I love working on commissions. Creativity, problem-solving, getting to speak with clients; the process combines some of my favorite parts of being a working artist. As much as I try to make sure everything is ready, planned and budgeted correctly, as with any long-term project— issues can arise that could possibly derail the progress.
In this case I’m excited to share an issue that came up in the initial planning stage -- which I can happily report is solved.
Staying within a budget for a project is incredibly important to me. I value my clients time and information and do everything I can to make sure the finished version aligns with the initial projected cost. On this project, the canvas was large enough (40 x 60) that it wouldn’t leave a lot wiggle room for the shipping. Well, not any in truth, and thus made the project less than feasible. We didn’t want to break the sketch into two pieces for cheaper shipping, and moving to paper to roll it up wouldn’t work with our sketch either. Feeling really dismayed that I wouldn’t be able to make this project fit in the budget, I tried one last option.
The Fredrix Dixie-Pro rollup canvas kit.
The kit is a rolled, pre-gessoed length (multiple sizes to pick from) of Fredrix’s Dixie Pro canvas. It’s stapled on one side with a sturdy cardboard tube in the middle to support the canvas and is packaged with all the appropriate sized stretcher bars and their patent-pending stretching tool. By using the kit I can stretch it in my studio, paint the work, undo the canvas and repackage in it's original long, thin box to send out. With this arrangement shipping is far, far less of a concern and makes the project 100% feasible.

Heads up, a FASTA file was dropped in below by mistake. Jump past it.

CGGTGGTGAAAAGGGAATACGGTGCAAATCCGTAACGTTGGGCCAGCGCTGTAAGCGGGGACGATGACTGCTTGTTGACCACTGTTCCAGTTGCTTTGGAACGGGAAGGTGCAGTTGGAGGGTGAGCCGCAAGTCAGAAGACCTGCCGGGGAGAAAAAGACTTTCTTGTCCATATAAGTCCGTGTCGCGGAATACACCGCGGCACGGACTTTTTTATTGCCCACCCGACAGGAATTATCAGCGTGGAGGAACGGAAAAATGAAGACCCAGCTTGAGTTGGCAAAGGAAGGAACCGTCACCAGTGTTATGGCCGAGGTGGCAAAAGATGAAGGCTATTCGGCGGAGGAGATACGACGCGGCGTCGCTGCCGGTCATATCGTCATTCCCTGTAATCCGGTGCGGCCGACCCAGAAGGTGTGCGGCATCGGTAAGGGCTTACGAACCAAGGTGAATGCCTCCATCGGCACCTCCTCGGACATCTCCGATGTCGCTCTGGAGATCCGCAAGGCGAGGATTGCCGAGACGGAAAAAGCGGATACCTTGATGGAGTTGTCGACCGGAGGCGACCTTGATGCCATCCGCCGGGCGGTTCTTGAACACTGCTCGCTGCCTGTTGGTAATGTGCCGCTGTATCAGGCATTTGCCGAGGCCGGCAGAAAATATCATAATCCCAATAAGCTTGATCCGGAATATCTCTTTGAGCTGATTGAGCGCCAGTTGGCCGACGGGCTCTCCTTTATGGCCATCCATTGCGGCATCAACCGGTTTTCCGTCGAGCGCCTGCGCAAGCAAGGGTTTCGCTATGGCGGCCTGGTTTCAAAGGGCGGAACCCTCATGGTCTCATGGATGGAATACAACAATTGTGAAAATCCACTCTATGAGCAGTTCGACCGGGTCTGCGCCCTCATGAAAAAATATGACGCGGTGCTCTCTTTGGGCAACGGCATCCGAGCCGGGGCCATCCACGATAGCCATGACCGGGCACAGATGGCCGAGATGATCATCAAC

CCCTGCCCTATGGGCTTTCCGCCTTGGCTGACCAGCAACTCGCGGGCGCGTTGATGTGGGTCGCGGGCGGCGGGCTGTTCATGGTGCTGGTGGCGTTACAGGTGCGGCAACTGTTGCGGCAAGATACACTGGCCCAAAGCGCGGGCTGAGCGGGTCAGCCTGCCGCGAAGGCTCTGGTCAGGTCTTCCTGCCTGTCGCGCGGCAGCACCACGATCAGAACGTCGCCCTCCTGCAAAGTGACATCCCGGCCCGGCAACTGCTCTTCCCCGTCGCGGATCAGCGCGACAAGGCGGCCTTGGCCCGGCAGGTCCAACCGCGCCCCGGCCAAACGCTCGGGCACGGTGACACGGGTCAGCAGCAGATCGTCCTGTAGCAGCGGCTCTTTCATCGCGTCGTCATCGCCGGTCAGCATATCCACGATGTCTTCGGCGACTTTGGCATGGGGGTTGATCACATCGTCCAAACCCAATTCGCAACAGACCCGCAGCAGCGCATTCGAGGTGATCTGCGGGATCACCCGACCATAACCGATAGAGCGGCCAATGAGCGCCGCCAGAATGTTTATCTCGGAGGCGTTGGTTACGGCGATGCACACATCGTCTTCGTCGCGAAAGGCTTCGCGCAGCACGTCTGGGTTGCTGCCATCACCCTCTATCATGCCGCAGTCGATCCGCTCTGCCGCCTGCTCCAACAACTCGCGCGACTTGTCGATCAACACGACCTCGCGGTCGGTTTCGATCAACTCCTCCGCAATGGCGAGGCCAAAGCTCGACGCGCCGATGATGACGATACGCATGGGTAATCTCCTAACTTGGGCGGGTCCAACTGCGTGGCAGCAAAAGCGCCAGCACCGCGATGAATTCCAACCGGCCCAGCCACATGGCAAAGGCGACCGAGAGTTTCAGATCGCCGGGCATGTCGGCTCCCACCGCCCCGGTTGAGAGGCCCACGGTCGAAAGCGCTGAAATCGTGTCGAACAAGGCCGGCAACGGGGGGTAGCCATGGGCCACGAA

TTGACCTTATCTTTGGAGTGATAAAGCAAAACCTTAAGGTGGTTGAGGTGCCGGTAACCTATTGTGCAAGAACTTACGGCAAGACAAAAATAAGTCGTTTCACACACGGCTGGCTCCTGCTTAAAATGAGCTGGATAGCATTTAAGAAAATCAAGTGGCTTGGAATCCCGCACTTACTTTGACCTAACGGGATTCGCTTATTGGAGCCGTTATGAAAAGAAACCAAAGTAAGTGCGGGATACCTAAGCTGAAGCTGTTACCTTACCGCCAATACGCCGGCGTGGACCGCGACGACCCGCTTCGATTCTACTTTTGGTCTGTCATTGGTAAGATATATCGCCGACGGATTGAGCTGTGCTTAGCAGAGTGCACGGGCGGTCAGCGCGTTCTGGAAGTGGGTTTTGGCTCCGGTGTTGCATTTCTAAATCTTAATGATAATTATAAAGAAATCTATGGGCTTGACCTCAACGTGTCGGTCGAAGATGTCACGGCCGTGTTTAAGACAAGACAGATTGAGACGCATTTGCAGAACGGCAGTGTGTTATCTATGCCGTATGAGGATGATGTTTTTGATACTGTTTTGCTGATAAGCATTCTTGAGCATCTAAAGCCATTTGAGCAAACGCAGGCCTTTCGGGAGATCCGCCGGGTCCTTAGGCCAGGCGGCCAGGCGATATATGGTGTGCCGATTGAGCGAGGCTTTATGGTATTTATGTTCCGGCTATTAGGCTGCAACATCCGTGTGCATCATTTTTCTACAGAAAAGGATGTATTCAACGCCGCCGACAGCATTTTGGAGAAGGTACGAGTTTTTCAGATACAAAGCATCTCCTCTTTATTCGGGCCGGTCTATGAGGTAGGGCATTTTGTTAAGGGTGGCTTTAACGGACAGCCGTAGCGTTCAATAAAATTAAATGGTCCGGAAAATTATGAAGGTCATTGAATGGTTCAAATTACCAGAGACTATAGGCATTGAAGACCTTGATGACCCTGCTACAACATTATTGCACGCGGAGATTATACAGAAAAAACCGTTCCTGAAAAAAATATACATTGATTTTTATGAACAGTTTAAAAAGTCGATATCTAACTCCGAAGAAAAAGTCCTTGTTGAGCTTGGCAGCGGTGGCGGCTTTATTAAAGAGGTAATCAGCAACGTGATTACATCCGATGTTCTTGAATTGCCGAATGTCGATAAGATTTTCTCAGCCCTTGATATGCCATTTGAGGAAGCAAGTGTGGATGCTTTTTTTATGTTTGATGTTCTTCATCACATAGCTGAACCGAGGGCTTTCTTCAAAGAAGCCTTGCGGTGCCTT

What I needed:
((Everything else is included in the kit.))
To put it together, I simply unrolled the canvas on my vacuumed studio floor, and aligned the stretcher bars. From there I screwed in the cross pieces at 90 degree angles and added the crossbeams. Once the frame was together I used the provided tool system to stretch the canvas and staple down.
I usually stretch my canvases by hand, or by using a set of metal stretcher clamps --- but I was seriously so impressed with the Fredrix kit stretching system. It was incredibly easy to get a perfect tautness in the canvas, and even easier to staple down. If I was stretching the kit without the disassembly I’d cut the extra canvas off and fold the corners - but since my client will be re-stretching on her end I left the extra.
The canvas was easy to build, and will be just as easy to take apart to save on transit fees. I’m ridiculously thrilled that it solved the shipping problem and made this project possible --- and can’t wait to start the painting phase!